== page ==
Whakatane’s ambitious project to create a new boat harbour on the Whakatane River has been advancing its investigative works in preparation for filing its resource consent application in the next month or so.
Despite the elimination from parliament of Shane Jones, his leader Winston Peters and their party at the last election, the party’s Provincial Growth Fund commitment under the name of the new government entity known as Kānoa continues as a partner with Council and local iwi to fund what will likely become the first iwi/Māori owned marina facility in New Zealand.
Phil Wardale, who was responsible for pulling together Tauranga’s Marine Precinct, took up the Project Director’s role in Whakatane with his team to advise and deliver the project.
The yet-to-be-named Boat Harbour will be located adjacent to the river, on 10 ha of Māori owned land that has been unproductive for decades. Bay of Plenty Business News profiled the project in the July/August issue.
“The aim was to deliver more commercial berthage, and other much needed marine infrastructure,” Wardale told BOP Business News.
Maori land contribution
“When we first got involved, the idea was to try and get more berths alongside the river in town. But we ended up identifying a much larger plot of Māori land up the river.”
Of the funding, $19.6 million has been provided by the Provincial Growth Fund for the build of the boat harbour, and $9.8 million is being contributed by Whakatane District Council. Wardale described the project as a “transformational partnership” between the Te Rāhui Lands Trust, the Crown, Ngāti Awa Group Holdings Limited, and the Whakatāne District Council. There are currently more than 1000 beneficial owners of the Māori land block.
Wardale told BOP Business News that the project partners had yet to announce the name of the Boat Harbour, or the final makeup of the transformation partnership, which is scheduled to be announced during community conversations ahead of the filing of the resource consent application in October.
“The first big task is to secure the resource consent for the development and we have been underway with the investigative works and drafting of the consent application for all of 2021, and once the partnership is formally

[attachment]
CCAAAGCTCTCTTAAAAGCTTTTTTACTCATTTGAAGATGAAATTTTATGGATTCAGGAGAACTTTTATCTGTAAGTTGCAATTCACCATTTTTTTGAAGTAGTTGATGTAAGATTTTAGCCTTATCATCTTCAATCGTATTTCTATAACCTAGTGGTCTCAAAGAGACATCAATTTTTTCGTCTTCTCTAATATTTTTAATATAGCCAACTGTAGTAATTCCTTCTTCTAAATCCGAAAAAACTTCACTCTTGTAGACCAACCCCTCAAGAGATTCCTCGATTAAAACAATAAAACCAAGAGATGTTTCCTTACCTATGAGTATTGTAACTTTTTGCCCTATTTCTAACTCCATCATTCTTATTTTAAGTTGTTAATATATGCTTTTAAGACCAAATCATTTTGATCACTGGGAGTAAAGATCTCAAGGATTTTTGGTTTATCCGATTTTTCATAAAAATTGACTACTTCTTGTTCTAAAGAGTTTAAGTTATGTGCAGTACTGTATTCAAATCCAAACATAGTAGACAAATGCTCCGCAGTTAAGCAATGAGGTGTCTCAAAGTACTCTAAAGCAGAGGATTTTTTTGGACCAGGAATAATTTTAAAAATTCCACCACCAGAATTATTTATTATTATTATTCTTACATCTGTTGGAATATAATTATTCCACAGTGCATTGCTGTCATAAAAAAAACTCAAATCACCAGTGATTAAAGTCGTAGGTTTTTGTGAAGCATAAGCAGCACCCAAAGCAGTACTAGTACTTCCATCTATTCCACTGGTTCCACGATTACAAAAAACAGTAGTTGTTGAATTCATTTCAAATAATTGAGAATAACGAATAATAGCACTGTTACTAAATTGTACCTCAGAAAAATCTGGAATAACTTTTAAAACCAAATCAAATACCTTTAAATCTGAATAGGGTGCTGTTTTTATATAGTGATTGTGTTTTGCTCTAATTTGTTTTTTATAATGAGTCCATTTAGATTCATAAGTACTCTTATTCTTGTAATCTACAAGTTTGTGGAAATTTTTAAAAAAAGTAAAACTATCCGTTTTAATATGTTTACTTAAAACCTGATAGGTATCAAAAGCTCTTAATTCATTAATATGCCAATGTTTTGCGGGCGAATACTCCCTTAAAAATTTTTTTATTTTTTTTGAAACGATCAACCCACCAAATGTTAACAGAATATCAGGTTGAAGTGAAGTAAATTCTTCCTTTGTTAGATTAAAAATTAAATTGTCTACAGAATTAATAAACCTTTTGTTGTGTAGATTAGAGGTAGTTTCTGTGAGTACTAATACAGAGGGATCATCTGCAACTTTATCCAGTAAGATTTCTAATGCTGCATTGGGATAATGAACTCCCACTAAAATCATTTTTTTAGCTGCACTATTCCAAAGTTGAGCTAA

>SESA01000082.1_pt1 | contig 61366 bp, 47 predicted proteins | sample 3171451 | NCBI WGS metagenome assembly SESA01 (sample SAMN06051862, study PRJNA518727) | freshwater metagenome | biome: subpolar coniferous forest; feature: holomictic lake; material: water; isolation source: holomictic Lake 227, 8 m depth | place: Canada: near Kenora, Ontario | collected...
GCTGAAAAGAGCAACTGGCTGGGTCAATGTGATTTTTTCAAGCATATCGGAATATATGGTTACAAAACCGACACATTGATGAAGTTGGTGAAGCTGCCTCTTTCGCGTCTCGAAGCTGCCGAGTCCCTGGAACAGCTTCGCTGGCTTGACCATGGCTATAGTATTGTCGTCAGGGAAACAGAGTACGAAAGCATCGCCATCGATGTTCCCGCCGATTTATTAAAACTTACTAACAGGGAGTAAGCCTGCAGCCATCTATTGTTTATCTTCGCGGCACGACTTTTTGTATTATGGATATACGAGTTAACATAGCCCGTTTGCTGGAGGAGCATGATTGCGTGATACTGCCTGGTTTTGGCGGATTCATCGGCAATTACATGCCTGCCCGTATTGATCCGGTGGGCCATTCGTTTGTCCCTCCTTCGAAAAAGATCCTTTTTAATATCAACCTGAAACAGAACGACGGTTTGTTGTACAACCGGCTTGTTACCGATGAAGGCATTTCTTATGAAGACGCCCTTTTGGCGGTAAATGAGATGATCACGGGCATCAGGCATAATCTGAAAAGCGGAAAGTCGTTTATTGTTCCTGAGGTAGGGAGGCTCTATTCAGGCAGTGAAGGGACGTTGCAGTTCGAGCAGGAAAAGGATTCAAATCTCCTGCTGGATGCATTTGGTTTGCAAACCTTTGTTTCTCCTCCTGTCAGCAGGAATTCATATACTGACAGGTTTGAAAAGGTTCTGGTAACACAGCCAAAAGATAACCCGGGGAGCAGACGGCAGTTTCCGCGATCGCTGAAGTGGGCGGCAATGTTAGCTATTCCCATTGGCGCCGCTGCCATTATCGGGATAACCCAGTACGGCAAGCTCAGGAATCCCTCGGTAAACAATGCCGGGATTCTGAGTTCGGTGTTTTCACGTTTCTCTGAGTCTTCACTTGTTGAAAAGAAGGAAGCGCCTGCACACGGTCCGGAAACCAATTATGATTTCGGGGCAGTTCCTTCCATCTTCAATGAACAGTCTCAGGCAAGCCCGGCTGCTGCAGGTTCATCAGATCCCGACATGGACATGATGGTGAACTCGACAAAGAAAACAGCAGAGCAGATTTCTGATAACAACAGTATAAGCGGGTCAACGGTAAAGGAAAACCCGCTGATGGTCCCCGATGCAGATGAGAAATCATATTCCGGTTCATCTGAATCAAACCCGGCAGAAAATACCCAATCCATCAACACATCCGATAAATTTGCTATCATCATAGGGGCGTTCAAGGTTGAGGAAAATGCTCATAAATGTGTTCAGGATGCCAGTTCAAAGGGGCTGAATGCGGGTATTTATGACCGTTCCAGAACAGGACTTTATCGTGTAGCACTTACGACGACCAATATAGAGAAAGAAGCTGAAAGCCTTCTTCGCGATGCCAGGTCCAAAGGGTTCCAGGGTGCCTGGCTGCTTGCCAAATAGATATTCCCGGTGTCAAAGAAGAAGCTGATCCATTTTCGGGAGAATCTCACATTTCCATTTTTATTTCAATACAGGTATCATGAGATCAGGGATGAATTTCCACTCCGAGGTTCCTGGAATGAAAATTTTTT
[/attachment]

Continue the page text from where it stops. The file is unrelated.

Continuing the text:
announced we will file the application.”
Wardale, who has been trapped in Auckland while the latest lockdown was on, noted that even in his original programme he had not been expecting major construction works would commence before the end of 2021.
He said he looked forward to returning to Whakatane and engaging with the community on the final plans ahead of starting the process to source and select the civil works contractor to build the $25 million project.
“Government and its many regional and national agencies have been very supportive to date,” he said, adding that usually when government commits to contribute to something there weren’t too many holdups.
Wardale told BOP Business News previously that the new boat harbour would provide commercial boat operators and boat builders such as Extreme Boats on the East Coast with access to new facilities and new modern out of river berths, while increasing economic returns and providing opportunities for the local community.
The Provincial Growth Fund had been all about helping regions grow, and this was a perfect example he said.
Wardale said his company and team was busy across the country despite the lockdowns, with a large project in Wellington, two projects in Nelson and a PGF project in Wanganui that was similar in size and complexity to Whakatane.
“We’re not sitting on our hands and are busy working with local government to plan or deliver new waterfront infrastructure in several towns and cities across the country.”